Series: The Dark War Trilogy #0.5
This is basically the prequel to The Dark War Trilogy, and I consider it so because Catessa is one of the main characters and she's a totally different person, since it's three years prior to TDWT. It could stand on its own, as could the trilogy, but I'll be publishing it before the trilogy because if you read the trilogy and then this one it gives things away, so... Yeah.
The characters are cool and I really enjoy writing them. That's the main draw of this one (or the majority of my books, actually. Or books I read. I just love characters.).
I'm currently working on line-editing what I have up to this point (fixing incorrect dialogue formatting, for instance), and then I'll work on completing the first draft, which should only be a couple thousand words more. After that I can work on editing it and getting it ready to publish later this year.Word Count: 57159
Release Date: 2018
Contributors: R.M. Archer, Author
Genre: Fantasy, High Fantasy
Catessa is an assassin living in Cron Hatal, the capital of Kaloris. When she's chosen to go on a mission to find out why the Dwarves have shut down their mines she's happy to do so.
Cordain is a bit less enthusiastic. He's just a small-town farmer and fisherman. Why would he be chosen for such an important task?
But eventually the two of them are on their way to the harsh Kor-Baen region, and when they arrive they find that more is going on than it seems.
Also in this series:
The sun was just beginning to sink when she came upon a campfire. Two men sat across from each other, one speaking and the other listening, completely absorbed in the tale.
“And that is the true tale of Rosyn Celebar,” the older man finished.
Catessa stepped into the camp, recognizing the older man as Alisander.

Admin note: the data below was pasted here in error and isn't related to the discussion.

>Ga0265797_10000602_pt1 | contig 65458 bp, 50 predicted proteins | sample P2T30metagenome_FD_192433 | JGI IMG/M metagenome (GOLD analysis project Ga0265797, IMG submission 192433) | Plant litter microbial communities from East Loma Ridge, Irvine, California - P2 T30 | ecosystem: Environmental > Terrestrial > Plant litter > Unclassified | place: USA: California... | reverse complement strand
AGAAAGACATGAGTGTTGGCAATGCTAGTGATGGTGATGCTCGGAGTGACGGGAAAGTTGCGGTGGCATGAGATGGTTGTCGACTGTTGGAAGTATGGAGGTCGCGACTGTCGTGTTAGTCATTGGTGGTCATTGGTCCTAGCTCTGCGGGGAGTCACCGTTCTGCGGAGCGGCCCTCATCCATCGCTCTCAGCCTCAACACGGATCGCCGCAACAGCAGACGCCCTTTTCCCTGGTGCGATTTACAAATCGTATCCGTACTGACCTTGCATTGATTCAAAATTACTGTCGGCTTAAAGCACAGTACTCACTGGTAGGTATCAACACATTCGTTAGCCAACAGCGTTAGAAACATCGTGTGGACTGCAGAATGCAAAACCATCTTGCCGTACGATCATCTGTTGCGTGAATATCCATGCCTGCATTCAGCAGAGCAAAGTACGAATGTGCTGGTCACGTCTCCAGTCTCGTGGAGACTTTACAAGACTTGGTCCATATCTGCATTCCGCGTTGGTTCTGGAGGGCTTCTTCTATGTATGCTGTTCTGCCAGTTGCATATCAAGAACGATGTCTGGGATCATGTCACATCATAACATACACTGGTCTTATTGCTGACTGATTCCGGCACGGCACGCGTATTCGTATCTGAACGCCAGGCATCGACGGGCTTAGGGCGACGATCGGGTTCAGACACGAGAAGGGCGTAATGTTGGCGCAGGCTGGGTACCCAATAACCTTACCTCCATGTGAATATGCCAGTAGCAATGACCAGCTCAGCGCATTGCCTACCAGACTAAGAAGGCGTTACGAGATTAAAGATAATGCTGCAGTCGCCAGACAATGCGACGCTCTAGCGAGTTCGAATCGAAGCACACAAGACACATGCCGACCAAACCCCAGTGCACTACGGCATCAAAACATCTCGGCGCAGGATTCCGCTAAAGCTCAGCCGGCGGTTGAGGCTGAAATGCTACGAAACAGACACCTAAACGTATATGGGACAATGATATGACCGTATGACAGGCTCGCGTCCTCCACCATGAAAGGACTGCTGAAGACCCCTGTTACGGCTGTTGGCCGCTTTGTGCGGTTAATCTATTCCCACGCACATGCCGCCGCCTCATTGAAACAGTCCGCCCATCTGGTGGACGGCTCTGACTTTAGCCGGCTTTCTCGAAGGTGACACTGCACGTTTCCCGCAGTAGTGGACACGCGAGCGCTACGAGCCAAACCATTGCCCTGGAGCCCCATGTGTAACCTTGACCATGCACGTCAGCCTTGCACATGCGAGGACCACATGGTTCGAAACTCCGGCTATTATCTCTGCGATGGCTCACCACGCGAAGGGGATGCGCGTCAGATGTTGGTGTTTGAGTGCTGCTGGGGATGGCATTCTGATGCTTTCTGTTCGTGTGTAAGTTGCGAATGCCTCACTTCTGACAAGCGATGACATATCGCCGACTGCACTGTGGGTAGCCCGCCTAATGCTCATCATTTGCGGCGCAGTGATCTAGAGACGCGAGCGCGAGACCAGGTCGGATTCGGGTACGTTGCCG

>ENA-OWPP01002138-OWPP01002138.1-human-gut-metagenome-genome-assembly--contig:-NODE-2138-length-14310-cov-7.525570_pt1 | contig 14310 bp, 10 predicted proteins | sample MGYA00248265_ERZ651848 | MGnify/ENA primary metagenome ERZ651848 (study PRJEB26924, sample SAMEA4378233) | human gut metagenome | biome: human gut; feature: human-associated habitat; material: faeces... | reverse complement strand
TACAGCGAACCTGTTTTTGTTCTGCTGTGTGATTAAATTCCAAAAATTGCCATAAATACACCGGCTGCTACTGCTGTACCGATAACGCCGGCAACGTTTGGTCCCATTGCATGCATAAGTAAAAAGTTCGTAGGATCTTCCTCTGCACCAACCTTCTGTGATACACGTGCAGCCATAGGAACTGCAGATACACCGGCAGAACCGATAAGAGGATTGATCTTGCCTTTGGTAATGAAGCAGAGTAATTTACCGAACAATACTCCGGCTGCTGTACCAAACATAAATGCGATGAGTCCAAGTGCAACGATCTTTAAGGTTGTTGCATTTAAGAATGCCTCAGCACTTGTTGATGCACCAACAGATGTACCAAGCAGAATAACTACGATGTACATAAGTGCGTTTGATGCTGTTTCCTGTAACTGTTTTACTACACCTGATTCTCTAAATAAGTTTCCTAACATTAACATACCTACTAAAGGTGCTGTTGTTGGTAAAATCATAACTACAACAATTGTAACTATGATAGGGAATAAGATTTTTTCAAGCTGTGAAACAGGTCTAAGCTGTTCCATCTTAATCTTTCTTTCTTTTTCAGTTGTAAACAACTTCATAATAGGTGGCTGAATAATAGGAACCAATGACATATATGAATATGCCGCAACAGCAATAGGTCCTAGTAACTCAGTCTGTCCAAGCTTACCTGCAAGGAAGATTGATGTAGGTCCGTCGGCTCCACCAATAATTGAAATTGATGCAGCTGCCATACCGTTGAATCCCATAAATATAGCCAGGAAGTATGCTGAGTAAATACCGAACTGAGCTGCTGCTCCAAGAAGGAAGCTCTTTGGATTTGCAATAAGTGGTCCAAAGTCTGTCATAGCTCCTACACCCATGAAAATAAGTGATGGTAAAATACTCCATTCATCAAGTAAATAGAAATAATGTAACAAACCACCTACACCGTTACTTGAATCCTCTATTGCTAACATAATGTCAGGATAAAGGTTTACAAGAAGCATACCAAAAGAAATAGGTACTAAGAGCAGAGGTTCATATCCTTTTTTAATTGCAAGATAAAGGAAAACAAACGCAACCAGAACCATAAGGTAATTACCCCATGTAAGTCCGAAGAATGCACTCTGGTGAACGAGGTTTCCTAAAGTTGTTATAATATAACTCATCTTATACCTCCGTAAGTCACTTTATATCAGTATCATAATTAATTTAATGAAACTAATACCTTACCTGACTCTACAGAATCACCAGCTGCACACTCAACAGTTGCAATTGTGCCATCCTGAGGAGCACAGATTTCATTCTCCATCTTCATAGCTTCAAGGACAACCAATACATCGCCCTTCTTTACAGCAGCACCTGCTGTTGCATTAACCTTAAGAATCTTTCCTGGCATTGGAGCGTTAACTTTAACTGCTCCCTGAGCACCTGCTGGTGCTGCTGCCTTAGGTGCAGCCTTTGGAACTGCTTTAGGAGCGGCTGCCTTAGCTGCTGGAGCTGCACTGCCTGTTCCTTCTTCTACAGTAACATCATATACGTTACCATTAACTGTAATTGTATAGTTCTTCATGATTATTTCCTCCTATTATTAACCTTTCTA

Alisander looked up at Catessa and set his hand on his crossed leg.
“Ah! Catessa! Welcome! You’re early.”
“So are you,” she returned.
“Yes. Young Cordain here arrived sooner than I expected, as well.”
The younger man looked up at Catessa and smiled a little. His sandy hair was tousled, and his ocean blue eyes were full of kindness.
Catessa turned back to Alisander.
“Your companion, of course,” Alisander returned, inclining his head a bit toward Cordain.
Catessa turned to Cordain again and cocked an eyebrow.
“This green bean?”
“I’ll excuse your diminutive language this once,” Alisander said. “This ‘green bean’ just so happens to be the great-great-great grandson of Rosyn Celebar, who I know you’ve heard of.”
Catessa turned back toward Alisander.
“Are you kidding? This kid doesn’t look like he’s seen a single day outside of his village.”
“Cordain is as old as you, hardly a ‘kid’, and though perhaps he hasn’t seen much of the outside world, I’m sure he has quite enough courage to make up for it. Had you been out of your city before this?”
Catessa didn’t answer, just looked Cordain over critically.
“It’s nice to meet you,” he said.
She gave a sour smile. “Charmed.”
“A pleasant one, isn’t she?” Alisander said. “Please, Catessa, have a seat. The quail here is just ready.”
Catessa sat, albeit reluctantly, between the two gentlemen, and Alisander served them each a quail on wooden plates.
“You cooked three,” Catessa remarked.
“It always pays to be prepared,” Alisander said. “Besides, I knew you wouldn’t wait.”
Catessa didn’t bother asking how he knew; he’d already shown himself to be unyielding in the information aspect. She just bit into her quail and looked the old man over.
He was dressed in a long red robe, with sleeves that were long enough to almost cover his fingers, loose enough to serve as pockets if he so wished. His legs were curled up underneath him, so she couldn’t see his shoes. She’d found you could tell a lot about a person by his shoes.
She turned her attention to Cordain. He was tanned and his arms were muscular, and he wore a blue linen shirt and pants, and his leather boots had grass and dirt on the soles, but all of it was recent. He really didn’t travel much.
“What?” Cordain asked.
“You don’t go outside much, do you?”
“I do, actually. All the time. Not usually outside the town, but I’m outdoors most of the day. Why?”
“There’s only recent dirt on your shoes.”
“I prefer going barefoot.”
“Yep,” she muttered to herself, “He’s definitely an elf.”
She took another bite of her quail.
“And you’re definitely a human,” he replied.
She looked up at him with a cocked eyebrow. He just shook his head and returned to his own quail.
Catessa turned to Alisander.
“Well you certainly chose a good companionship,” she snarked.